Sept. 13 - Almost five years on from the collapse of Lehman Brothers, is the system any safer? Joanna Partridge looks at how vulnerable Europe is to another Lehman-style banking crisis.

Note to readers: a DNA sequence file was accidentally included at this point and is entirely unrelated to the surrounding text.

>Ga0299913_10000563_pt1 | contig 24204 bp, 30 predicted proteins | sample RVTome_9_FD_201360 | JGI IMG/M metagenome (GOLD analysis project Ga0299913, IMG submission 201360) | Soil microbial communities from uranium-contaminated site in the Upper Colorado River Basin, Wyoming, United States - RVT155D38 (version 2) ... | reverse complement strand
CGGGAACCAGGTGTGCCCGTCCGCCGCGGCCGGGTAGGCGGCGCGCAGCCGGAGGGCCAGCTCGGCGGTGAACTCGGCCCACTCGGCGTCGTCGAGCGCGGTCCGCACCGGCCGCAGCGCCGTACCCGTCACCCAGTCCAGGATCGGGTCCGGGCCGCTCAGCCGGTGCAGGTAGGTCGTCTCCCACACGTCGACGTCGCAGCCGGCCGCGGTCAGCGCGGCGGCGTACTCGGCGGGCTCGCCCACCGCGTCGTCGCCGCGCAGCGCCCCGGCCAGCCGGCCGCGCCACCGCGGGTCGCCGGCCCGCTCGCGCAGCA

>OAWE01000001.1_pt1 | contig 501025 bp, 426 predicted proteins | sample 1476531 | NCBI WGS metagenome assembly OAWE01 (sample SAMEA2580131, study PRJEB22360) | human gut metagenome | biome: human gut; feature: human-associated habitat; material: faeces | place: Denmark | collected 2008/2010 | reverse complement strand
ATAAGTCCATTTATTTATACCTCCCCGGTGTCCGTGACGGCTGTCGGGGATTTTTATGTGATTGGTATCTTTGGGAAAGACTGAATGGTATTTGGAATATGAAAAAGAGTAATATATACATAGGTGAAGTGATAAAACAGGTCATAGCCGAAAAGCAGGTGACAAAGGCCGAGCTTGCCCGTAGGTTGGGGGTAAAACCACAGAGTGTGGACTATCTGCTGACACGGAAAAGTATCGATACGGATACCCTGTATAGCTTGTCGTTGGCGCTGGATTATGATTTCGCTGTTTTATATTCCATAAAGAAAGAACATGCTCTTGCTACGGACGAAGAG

Five years ago - the unthinkable happened - Lehman Brothers collapsed. The repercussions are still being felt and the world economy is still recovering from the global financial crisis. But are banks any safer? SOUNDBITE: Richard Hunter, Hargreaves Lansdown, saying (English): "Capital cushions and the buffers that have been imposed by various regulatory authorities should provide some degree of comfort." SOUNDBITE: Peter Schaffrik, RBC Capital Markets, saying (English): "The capital ratios have increased, the leverage ratios have gone down and particularly over here in Europe a lot of the bad assets have been written off." SOUNDBITE: Mike Gallagher, IDEAGlobal, saying (English): "There are areas of weakness and particularly some weaker banks in Europe need some surgery." PTC Post-Lehman, lenders are subject to tighter regulation and are required to hold more capital. But not everyone believes that's enough. Different regions are trying to strengthen their banks in different ways. After over three years of financial market turmoil following a series of bailouts, euro zone politicians are building their flagship banking union. On Thursday they gave the European Central Bank new powers to supervise up to 6000 banks. The goal is to create a backstop - which has the ability to wind down failed lenders and protect savers' deposits. ECB Board member Joerg Asmussen. SOUNDBITE: ECB Board Member, Joerg Asmussen, saying (English): "This in our view is the biggest integration step in Europe since the introduction of the common currency." It's one of the euro zone's most ambitious and challenging projects and is seen as a way of warding off future crises. But disagreements mean it's been a long time coming. Oliver Burrows, Senior Banks Analyst at Rabobank, isn't convinced a one size fits all approach is the answer. SOUNDBITE: Oliver Burrows, Senior Banks Analyst, Rabobank, saying (English): "What works for the French banking system might not work so well for the German banking system, or the Italian banking system, or the Spanish banking system and we have seen different speeds of paying attention to the banking system in different countries. So for example in Spain there has been an enormous amount of consolidation, 43 local savings banks have been reduced to the low teens, whereas in Germany nothing has changed, they still have thousands of banks." Switzerland is looking at other ways to strengthen its banks. Swiss politicians are renewing their efforts to split up UBS and Credit Suisse. They want to separate the riskier investment banking activities - over concerns the country's two biggest banks are still too big to fail. SOUNDBITE: Oliver Burrows, Senior Banks Analyst, Rabobank, saying (English): "They far outweigh the size of the Swiss economy and they're taking the right steps to make sure that if one of those banks gets into difficulty, Switzerland doesn't get into difficulty. And it's really about sovereigns and their link to the banking system and the Swiss are taking it very seriously." Banks are slowly returning to health, and are better prepared to weather the storms. But few doubt there won't be another financial crisis at some point in the future.